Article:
Digital Minefield

Why The Machines Are Winning

Unequal Internet Power


As our digital lives expand, we think less and less about how it all works. The more we use The Cloud, the less we concern ourselves with its details. Whether smart phone or computer, social media or Internet, we take too much for granted.

The digital universe is a complex amalgam of hardware and software, supported by millions of techies from electricians to systems designers. This post focuses on a tiny but essential piece of hardware we’re all using right this second.

You and this blog are connected to the Internet at different locations. At your end is a device similar to the one at the blog’s end. They’re called modems (for reasons no longer relevant).

Modems translate your Internet requests into tiny packets of information that travel (in non-trivial ways) across the world (or across town) to the specific modem linking the Internet to the information you’ve requested.

The modem at your end could be hiding inside your smart phone or sitting atop your computer. The modem at the other end, whether at this blog or somewhere in the bowels of the Google planetiod, is constantly talking to your modem over the Internet.

Your modem is only part of your Internet connection. In addition is your Internet Service Provider (ISP) with its hookups (cable, DSL, 4G). And your modem may have routers for Ethernet and WiFi. Whatever the combination, they all need power.

Some modems run on batteries and some have battery backup. A modem in a smart phone uses its battery. Google modems probably have their own electric company. Many other hundreds of millions of modems rely an AC plug in a wall socket.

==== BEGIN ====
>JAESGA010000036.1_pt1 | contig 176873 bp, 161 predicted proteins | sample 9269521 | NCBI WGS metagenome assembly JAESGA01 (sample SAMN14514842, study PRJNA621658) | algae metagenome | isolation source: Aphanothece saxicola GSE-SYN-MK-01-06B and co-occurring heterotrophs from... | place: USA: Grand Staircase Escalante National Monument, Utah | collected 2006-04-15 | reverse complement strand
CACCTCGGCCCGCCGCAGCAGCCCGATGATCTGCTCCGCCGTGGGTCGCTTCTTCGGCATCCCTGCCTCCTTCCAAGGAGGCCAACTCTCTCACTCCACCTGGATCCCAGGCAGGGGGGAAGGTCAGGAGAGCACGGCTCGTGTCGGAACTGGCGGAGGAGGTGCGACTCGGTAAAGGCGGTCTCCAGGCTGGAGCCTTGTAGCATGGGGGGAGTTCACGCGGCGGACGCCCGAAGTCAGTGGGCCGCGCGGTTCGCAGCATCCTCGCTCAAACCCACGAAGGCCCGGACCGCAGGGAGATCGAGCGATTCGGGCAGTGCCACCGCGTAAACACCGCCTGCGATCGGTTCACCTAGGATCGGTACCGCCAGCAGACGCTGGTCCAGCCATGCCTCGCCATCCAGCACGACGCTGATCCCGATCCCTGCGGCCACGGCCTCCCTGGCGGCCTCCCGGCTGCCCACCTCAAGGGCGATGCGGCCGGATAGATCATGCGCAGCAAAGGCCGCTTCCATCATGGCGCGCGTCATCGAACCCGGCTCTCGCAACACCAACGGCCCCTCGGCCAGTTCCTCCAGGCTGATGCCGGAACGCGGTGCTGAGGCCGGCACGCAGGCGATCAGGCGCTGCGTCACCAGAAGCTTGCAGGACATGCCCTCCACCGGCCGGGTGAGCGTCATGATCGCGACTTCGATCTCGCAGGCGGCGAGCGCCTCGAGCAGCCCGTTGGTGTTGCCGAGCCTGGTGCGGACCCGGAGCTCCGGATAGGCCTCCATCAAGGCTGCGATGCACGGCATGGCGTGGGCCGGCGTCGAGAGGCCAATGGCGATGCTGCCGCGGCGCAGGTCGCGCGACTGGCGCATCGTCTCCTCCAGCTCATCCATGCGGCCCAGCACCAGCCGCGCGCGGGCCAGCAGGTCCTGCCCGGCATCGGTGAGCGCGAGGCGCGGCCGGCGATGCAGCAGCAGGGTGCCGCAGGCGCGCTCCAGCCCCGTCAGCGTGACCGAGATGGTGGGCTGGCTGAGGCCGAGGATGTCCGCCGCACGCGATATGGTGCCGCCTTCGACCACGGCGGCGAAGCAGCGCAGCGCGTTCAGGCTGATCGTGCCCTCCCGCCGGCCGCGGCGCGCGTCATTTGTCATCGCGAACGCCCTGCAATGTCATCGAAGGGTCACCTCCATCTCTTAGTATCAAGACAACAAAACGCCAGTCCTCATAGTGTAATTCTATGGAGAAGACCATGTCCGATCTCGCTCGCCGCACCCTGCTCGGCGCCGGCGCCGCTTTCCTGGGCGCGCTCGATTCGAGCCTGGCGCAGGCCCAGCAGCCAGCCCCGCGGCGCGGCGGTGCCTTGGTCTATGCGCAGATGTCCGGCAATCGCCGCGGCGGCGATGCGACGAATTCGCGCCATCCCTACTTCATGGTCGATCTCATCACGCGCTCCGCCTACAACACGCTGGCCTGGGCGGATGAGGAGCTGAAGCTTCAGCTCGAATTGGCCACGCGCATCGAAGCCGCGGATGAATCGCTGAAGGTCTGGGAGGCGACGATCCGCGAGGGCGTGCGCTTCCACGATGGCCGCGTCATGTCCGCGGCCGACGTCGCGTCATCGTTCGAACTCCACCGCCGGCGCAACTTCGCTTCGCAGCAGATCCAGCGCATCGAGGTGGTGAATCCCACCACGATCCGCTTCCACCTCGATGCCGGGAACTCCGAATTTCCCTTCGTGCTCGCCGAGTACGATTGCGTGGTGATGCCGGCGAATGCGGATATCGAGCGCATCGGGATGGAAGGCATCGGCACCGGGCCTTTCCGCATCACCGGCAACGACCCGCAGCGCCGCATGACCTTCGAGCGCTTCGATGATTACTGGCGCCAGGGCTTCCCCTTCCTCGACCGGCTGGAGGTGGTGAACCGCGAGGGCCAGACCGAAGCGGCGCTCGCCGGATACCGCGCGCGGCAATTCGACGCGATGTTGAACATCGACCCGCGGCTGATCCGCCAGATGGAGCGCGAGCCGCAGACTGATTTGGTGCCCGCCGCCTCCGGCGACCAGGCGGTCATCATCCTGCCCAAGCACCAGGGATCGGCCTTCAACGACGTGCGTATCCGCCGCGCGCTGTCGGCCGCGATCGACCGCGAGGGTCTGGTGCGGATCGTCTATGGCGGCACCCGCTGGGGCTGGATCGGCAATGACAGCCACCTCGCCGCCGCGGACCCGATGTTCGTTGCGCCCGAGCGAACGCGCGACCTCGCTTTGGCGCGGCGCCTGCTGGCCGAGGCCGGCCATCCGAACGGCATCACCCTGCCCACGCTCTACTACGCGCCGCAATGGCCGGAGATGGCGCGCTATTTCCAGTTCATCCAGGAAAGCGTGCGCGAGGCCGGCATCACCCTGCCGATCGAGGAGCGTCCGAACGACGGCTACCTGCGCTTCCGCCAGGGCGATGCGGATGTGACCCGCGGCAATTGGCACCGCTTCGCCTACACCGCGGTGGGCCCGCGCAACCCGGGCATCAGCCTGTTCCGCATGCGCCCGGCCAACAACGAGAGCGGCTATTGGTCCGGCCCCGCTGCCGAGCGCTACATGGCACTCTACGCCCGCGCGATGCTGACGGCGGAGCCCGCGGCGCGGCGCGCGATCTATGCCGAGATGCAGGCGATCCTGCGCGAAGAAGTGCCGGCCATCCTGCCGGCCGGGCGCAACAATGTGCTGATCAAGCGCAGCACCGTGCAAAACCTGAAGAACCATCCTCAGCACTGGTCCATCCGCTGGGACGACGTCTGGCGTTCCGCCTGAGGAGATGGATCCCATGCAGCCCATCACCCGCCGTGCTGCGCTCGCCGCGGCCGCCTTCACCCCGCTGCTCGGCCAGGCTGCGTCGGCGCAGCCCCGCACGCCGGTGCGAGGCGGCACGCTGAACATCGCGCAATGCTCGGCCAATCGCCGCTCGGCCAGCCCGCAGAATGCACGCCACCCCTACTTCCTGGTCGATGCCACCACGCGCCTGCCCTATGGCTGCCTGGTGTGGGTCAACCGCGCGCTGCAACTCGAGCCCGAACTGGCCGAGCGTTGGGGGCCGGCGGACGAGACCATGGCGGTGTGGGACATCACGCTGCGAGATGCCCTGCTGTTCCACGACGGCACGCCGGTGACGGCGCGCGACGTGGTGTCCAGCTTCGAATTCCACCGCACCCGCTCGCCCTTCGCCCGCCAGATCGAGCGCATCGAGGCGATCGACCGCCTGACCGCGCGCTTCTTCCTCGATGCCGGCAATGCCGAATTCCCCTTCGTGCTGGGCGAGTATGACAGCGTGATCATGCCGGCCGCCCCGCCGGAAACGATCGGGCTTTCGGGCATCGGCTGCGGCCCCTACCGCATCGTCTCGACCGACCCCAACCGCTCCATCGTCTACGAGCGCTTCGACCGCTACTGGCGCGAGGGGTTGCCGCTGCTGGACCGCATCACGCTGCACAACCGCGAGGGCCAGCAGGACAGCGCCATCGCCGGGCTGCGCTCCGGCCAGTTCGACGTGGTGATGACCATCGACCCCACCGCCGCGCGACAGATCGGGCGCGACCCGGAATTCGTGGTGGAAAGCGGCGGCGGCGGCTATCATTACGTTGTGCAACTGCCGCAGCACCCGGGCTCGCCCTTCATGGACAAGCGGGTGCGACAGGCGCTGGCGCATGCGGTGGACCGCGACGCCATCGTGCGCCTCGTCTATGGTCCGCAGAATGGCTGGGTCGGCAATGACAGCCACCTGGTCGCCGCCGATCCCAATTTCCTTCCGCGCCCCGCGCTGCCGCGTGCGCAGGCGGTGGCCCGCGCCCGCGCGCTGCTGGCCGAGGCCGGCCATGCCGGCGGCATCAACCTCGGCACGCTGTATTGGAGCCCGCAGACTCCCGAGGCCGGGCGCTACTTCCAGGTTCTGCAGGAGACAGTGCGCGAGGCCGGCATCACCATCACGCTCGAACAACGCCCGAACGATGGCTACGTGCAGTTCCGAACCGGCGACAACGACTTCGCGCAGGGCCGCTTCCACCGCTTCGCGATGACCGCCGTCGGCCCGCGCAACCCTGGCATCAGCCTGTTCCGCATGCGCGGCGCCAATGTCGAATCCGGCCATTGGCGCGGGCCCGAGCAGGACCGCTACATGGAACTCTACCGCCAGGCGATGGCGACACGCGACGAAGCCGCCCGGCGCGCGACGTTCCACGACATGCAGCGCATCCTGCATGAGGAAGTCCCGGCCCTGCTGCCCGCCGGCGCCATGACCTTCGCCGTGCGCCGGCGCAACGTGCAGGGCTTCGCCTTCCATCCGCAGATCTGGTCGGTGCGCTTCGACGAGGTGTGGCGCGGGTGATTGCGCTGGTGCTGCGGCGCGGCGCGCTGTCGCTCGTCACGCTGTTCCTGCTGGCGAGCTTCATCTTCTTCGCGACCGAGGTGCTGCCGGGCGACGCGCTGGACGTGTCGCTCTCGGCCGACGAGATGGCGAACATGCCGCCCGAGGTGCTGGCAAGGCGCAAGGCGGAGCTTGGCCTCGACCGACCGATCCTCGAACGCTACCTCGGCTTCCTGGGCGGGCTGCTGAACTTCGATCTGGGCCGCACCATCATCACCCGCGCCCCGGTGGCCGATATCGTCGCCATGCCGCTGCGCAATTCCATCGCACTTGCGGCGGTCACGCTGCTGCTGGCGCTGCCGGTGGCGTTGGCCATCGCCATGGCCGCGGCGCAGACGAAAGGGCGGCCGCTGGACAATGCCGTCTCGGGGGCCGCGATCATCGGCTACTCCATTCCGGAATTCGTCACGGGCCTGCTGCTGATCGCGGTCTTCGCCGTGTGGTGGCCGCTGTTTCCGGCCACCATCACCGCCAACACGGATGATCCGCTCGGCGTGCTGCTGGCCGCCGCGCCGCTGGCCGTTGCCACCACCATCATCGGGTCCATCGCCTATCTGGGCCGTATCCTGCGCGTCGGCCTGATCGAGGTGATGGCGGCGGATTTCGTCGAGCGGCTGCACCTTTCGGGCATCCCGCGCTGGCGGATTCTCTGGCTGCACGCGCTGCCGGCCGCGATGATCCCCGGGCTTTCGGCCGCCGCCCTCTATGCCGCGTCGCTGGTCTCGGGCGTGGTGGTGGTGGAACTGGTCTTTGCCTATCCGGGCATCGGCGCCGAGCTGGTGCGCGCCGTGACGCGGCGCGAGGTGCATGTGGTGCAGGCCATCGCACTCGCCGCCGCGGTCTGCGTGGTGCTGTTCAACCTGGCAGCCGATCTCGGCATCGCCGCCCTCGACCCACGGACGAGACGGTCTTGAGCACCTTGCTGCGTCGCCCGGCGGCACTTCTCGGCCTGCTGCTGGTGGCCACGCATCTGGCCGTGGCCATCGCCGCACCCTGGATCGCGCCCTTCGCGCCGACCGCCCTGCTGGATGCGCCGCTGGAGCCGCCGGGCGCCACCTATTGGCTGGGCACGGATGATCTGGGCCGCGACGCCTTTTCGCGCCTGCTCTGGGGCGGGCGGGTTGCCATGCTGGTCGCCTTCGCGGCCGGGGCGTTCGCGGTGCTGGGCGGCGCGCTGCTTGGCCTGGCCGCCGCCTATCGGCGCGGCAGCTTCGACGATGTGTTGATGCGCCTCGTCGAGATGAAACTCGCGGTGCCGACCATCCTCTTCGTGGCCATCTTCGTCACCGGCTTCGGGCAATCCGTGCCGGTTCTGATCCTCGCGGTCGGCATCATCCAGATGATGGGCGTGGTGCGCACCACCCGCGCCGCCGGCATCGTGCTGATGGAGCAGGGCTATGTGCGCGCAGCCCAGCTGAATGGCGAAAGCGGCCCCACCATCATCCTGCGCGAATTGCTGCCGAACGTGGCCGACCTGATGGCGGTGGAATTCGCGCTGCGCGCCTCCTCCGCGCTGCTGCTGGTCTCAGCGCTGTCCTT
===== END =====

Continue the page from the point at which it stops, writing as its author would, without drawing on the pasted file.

These computers depend on the same power we used a hundred years ago. Better protected now, this power is still vulnerable to lightning strikes, terrorists, cars crashing into power poles (it happened here), solar flares, and other vagaries of the universe.

Power simply does not exist everywhere, at all times, and with perfect uniformity. But when it’s interrupted or raised (surges) or lowered (brownouts), it’s much more likely to be at your end than anywhere on the Internet or the big servers you access.

Are our digital lives ascending to the clouds or are we only falling further into the rabbit hole? Either way, when your power goes out you may be sitting in the dark, wondering where everyone went. They’re still there; it’s you who’s disappeared.

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